I clung to the window frame, static electricity molding the curtain to my head. Hoping not to be seen watching this intimate ritual, yet unable to pull myself away.
I pray like that.
Not just like that, of course, but I find myself rocking forward, slowly and softly, when I kneel to pray. I have never known why, although something sparked inside me years ago when I read that Jewish men pray like this to engage their bodies as well as their minds. This is the first time, though, that I’d witnessed davening in person.
A kind of certainty chinks itself deep inside, an errant puzzle piece falling into place. Another borrowed tradition. This has always been the rhythm of my prayer, a melody that echoes the rhythm of my faith. Forward and back. An ebb and a flow. Moving as quickly in one direction as the other, equal parts forward-surge and reverse.
In prayer, I close in with the Holy One, but I’m afraid to stay too close. I feel myself burrowing under His protective wing, but before I get too comfortable, I find excuses to leave.
That night, forehead pressed to the glass, I began to understand something about my own worship. That if I move too far in either direction, I can’t stay upright. It may look like I’m all over the place, but I’m simply trying to reach Him without falling over in the process. Because faith, prayer, growth—they sometimes happen in tiny, tentative steps. Not gigantic leaps, but a precariously orchestrated dance for balance.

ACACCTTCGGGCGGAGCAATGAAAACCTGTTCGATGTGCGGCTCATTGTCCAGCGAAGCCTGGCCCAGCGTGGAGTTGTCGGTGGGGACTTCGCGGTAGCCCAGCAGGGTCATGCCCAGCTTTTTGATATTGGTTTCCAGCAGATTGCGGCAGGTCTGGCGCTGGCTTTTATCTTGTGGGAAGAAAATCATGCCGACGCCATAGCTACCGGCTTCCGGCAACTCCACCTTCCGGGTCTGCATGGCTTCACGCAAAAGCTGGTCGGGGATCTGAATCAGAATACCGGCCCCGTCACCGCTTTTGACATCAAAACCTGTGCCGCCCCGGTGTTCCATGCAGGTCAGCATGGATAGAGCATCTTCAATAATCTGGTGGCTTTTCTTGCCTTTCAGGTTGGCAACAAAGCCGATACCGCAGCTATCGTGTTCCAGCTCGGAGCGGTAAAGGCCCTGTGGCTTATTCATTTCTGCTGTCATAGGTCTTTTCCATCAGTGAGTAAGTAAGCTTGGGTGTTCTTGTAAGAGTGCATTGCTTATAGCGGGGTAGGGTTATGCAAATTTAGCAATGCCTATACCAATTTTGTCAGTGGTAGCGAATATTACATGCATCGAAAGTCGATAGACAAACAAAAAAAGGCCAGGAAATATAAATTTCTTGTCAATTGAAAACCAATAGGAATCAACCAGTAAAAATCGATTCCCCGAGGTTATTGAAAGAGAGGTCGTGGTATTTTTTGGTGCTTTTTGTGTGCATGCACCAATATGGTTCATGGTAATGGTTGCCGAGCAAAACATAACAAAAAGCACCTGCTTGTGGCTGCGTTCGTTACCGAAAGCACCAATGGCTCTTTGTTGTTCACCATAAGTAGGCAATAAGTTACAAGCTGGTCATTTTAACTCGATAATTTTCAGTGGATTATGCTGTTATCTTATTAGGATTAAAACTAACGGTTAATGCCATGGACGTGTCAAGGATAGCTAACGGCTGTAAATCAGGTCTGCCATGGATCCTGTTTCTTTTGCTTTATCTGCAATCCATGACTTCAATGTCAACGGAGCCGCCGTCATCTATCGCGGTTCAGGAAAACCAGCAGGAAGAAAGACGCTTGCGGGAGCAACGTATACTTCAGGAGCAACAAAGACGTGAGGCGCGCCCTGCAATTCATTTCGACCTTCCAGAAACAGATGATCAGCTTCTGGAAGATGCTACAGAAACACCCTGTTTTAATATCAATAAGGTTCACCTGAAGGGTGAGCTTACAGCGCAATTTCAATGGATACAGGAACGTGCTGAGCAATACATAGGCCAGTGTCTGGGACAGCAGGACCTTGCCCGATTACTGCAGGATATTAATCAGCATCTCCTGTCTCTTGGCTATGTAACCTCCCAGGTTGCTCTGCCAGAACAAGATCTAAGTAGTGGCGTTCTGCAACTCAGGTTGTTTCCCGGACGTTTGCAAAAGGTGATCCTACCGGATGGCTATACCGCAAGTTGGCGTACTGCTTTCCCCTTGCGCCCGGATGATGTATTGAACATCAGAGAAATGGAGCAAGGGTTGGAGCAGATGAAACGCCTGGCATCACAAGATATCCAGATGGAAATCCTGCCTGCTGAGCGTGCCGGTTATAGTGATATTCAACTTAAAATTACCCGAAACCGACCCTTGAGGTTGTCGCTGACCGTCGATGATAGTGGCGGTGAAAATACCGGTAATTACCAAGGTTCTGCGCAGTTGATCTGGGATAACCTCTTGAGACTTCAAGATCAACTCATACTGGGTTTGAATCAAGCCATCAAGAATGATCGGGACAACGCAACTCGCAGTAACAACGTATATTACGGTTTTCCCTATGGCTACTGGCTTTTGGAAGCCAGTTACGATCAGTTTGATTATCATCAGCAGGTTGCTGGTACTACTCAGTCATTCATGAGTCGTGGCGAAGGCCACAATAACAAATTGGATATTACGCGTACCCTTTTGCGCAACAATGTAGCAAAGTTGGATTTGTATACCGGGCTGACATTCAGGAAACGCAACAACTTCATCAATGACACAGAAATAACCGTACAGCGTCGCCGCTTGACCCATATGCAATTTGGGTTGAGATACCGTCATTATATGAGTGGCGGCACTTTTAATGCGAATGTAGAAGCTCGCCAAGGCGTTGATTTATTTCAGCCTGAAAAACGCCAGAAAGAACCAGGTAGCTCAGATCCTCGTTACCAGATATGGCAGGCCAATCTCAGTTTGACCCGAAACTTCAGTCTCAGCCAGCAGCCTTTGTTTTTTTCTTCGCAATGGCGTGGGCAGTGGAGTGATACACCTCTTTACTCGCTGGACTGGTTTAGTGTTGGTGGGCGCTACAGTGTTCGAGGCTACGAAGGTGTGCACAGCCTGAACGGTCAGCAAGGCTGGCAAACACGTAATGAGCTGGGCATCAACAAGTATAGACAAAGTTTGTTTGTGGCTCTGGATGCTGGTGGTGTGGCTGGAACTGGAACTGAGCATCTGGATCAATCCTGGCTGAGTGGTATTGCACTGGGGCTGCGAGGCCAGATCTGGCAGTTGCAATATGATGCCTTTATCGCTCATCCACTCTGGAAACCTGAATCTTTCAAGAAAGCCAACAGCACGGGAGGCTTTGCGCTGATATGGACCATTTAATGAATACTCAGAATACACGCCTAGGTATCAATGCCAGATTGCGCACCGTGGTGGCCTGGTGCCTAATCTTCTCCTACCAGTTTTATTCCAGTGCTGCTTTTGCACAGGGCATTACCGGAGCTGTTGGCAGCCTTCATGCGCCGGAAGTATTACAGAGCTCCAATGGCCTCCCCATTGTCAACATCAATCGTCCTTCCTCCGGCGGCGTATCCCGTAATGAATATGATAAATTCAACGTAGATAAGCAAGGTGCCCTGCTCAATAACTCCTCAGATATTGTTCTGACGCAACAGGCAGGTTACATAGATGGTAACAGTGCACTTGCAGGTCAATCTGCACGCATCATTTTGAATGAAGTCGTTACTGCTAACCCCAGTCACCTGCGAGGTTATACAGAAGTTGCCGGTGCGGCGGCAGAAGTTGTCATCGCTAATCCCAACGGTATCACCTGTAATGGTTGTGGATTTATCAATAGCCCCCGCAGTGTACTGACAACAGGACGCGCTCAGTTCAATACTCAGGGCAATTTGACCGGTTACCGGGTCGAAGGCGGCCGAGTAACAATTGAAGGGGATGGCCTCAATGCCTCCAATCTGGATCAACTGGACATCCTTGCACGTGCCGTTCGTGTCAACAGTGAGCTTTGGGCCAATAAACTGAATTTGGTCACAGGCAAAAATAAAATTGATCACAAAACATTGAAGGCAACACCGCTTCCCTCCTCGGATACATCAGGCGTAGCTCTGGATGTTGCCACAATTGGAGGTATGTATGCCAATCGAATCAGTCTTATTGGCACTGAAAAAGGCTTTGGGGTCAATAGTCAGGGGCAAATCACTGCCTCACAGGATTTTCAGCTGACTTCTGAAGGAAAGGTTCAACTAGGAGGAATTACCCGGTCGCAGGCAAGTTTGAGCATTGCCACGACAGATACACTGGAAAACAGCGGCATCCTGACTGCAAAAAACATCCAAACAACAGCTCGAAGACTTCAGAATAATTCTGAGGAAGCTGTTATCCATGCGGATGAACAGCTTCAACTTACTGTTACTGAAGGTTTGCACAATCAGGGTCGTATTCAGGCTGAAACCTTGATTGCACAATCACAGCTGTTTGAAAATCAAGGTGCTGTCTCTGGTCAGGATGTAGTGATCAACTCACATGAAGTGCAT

Lately, it seems all the loud voices shout and condemn, sharp beaks pecking at our beliefs again and again—until all that’s left is a decaying corpse and a large black bird circling ominously overhead. When we look at all of the differences, blasphemy and indoctrination and cultural shifts, Christians who don’t look very Christ-like, judgment and condemnation, how do we stay upright?
I wish I knew all the answers. But I suspect it has to do with where we’re looking for our inspiration. And how we display it when we find it.
This makes me think again about those artists I studied in college. Acceptance wasn’t what drove them. Something deep down inside insisted that they express themselves. They borrowed techniques and traditions, wrestling with them until they could transform the pieces into something new, something true. Something that, even if it was beyond most people’s understanding, eventually made a lasting mark.